3 months ago
A Wizz Air flight inbound from Stockholm on Wednesday night narrowly avoided a much more serious accident when its tires were shredded by a loose chunk of concrete on the runway. As far as it is known, the landing gear has also been damaged. Thankfully, the plane managed to taxi to the terminal on its own landing struts.
The chunk of concrete was likely torn out by pressure from a previous departure’s jet engine.
The problem was further aggravated by the fact that of the two runways at the airport, the newer runway 2 was at the time still undergoing maintenance, meaning that about a dozen inbound flights had to be diverted to nearby (in flight time terms) Vienna or Bratislava while several departing flights were either cancelled or had to take off from alternative airports.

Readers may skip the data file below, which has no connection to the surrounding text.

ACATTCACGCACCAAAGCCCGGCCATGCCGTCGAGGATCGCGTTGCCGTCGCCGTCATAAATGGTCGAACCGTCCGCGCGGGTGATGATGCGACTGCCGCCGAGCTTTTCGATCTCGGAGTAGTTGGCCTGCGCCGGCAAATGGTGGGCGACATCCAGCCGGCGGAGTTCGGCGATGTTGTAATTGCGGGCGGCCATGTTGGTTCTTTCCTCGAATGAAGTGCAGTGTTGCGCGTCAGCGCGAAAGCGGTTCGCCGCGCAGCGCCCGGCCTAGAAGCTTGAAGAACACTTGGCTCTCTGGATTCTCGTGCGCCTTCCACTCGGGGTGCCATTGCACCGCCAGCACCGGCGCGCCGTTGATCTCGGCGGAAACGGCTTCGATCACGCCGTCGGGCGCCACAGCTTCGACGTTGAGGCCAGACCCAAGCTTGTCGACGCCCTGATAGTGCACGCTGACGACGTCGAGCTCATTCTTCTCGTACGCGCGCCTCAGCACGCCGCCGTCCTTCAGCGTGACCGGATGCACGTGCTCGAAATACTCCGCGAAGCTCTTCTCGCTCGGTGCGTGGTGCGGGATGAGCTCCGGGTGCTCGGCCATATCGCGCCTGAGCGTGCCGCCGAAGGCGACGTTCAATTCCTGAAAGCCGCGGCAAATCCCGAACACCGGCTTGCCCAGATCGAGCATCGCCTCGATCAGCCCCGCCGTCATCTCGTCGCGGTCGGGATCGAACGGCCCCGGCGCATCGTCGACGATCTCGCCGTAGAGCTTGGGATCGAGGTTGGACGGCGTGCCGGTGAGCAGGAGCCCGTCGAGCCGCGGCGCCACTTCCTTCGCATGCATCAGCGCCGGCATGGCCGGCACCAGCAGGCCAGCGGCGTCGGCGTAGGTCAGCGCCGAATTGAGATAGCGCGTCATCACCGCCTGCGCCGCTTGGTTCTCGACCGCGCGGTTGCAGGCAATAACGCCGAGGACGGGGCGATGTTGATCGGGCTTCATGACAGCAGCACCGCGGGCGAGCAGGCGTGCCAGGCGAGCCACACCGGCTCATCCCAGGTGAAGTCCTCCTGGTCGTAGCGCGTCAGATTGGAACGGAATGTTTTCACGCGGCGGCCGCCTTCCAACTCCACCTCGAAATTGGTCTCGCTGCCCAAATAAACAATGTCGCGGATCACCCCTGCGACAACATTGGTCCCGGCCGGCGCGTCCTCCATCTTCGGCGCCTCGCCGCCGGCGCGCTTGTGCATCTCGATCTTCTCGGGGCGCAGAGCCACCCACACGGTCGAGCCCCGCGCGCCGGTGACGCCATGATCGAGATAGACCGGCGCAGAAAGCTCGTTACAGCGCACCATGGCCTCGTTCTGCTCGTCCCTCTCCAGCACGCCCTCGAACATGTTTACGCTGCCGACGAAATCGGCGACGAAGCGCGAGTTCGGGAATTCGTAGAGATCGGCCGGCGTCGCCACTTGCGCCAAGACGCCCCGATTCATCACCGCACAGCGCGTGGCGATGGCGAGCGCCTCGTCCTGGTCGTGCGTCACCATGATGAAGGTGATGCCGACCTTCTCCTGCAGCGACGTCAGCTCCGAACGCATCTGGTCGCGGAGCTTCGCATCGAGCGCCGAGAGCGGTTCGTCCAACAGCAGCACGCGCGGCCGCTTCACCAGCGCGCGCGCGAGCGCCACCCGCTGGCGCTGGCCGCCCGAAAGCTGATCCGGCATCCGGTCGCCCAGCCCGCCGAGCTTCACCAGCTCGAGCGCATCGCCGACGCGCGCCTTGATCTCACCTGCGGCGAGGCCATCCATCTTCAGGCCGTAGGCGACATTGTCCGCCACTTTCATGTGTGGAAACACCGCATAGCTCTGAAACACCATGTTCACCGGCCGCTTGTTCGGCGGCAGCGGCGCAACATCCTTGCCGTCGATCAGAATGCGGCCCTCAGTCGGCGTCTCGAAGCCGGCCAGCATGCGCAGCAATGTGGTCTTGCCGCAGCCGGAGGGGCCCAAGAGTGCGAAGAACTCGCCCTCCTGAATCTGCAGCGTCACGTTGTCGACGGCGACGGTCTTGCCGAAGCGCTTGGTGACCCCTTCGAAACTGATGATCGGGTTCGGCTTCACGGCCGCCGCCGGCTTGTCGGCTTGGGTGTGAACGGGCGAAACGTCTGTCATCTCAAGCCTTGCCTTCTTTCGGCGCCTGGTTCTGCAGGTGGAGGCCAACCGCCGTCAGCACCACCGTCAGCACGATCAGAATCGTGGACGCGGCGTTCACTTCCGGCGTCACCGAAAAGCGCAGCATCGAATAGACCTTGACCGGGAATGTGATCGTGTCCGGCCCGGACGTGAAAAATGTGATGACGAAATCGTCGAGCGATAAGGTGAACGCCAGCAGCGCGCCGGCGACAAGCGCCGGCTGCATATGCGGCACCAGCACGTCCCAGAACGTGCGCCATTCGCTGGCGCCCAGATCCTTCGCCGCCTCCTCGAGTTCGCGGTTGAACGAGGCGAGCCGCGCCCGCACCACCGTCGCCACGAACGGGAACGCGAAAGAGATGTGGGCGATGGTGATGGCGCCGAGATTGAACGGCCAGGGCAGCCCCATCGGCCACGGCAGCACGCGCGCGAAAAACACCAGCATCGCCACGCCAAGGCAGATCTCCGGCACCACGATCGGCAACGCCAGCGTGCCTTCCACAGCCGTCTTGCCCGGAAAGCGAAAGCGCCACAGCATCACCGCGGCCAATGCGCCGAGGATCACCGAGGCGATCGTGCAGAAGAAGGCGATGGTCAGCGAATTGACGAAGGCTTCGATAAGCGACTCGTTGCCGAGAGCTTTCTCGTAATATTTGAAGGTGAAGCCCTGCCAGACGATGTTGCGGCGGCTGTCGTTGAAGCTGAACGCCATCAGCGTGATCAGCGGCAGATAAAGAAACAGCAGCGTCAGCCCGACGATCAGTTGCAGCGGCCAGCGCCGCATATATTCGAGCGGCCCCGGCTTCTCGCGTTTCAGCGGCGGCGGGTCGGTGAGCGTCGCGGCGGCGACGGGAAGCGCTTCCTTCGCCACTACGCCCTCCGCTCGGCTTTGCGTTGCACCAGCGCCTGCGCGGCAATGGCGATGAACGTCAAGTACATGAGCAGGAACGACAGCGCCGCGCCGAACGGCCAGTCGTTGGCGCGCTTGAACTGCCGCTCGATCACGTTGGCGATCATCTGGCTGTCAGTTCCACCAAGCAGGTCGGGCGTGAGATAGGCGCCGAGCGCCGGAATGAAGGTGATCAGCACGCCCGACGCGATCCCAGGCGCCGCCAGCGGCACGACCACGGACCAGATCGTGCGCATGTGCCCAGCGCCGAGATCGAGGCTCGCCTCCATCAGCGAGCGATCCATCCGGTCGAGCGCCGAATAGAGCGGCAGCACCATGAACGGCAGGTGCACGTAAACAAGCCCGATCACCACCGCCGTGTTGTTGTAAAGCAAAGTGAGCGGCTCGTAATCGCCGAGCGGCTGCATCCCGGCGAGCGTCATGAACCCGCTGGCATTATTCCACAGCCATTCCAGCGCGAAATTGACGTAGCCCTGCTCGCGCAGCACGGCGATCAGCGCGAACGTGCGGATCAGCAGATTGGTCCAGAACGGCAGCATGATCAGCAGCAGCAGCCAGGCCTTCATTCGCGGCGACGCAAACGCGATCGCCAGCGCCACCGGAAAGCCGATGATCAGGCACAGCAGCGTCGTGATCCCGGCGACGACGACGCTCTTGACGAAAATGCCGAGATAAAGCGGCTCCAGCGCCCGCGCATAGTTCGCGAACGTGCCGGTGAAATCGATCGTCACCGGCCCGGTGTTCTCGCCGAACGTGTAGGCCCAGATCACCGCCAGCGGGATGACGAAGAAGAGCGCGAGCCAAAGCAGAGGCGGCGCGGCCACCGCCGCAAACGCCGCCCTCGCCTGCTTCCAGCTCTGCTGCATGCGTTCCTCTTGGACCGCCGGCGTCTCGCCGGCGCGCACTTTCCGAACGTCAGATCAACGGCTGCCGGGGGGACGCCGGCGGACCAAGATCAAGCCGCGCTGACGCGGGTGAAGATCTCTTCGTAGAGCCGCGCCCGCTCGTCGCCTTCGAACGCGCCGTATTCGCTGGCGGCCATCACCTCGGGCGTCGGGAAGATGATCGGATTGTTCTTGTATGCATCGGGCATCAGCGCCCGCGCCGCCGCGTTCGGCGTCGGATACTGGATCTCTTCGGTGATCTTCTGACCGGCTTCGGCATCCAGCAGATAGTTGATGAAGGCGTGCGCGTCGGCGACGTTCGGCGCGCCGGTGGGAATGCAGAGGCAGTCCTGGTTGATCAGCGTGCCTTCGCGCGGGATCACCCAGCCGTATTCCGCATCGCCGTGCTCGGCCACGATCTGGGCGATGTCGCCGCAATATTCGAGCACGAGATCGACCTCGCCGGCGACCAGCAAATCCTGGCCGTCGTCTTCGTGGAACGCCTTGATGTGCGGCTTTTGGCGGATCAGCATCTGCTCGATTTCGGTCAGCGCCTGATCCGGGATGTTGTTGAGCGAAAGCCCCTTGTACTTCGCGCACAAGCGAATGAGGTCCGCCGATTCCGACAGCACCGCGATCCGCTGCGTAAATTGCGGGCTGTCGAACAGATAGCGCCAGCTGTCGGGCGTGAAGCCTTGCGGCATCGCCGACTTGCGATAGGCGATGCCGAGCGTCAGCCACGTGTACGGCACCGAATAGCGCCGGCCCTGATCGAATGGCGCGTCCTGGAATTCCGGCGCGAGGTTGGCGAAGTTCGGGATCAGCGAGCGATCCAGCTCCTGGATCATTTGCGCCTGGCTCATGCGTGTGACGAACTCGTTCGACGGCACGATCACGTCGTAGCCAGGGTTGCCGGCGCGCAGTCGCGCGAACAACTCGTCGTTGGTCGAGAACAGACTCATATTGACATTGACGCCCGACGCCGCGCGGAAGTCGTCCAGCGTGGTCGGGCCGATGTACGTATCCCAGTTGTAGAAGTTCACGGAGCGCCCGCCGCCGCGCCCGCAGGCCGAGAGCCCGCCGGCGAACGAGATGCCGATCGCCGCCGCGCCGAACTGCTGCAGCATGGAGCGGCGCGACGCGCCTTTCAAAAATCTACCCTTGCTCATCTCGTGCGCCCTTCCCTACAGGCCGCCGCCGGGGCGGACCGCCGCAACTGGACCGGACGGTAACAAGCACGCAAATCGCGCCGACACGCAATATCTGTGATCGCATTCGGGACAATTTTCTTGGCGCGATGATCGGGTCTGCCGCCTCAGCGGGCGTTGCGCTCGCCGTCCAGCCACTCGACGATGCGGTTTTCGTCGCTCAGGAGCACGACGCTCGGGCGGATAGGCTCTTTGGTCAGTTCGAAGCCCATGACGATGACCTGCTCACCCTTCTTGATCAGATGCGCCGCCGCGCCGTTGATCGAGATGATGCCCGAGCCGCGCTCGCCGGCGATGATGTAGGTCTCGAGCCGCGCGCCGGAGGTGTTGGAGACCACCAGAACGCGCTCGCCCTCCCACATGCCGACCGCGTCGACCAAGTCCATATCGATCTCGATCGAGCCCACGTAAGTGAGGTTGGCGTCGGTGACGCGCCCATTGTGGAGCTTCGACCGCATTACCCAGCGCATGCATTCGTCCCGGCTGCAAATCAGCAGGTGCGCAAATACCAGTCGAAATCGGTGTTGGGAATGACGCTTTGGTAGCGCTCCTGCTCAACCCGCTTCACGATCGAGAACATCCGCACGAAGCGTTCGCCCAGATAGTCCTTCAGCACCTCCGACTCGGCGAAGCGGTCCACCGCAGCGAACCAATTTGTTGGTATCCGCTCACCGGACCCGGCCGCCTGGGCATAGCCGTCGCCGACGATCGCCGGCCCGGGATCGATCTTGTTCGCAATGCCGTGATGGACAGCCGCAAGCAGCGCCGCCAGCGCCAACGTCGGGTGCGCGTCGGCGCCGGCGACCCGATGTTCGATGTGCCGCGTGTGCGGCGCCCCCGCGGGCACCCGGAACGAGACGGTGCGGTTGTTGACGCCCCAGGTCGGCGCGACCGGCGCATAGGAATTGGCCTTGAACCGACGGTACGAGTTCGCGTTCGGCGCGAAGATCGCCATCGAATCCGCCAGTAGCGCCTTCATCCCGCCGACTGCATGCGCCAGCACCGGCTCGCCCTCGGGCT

In the early 2010s, when national airline Malév was dissolved, Budapest airport was essentially fighting for survival, but by now it is thriving: last year it posted a net profit of HUF 24 billion (EUR 75 million), so it is all the more difficult to understand how the older runway and its passenger buildings are still in such a state of disrepair.
Stranded passengers posted messages on social media that several hundred of them were forced to wait in ankle-deep water in a terminal building for hours. With runway 2 now back in service after a complete overhaul, the issue has been postponed, but by no means solved. Budapest may be winning tourist destination awards, but its gate must also be up to par.
Budapest Ferihegy Airport is owned by an international consortium and is a hub for Polish airline LOT and Hungarian budget airline Wizz Air and the local subsidiary of Czech budget airline Smartwings. Last year it had 14.9 million passengers, up by 13.5 percent from 2017.
Title image: Ferihegy 1 terminal of the Budapest Airport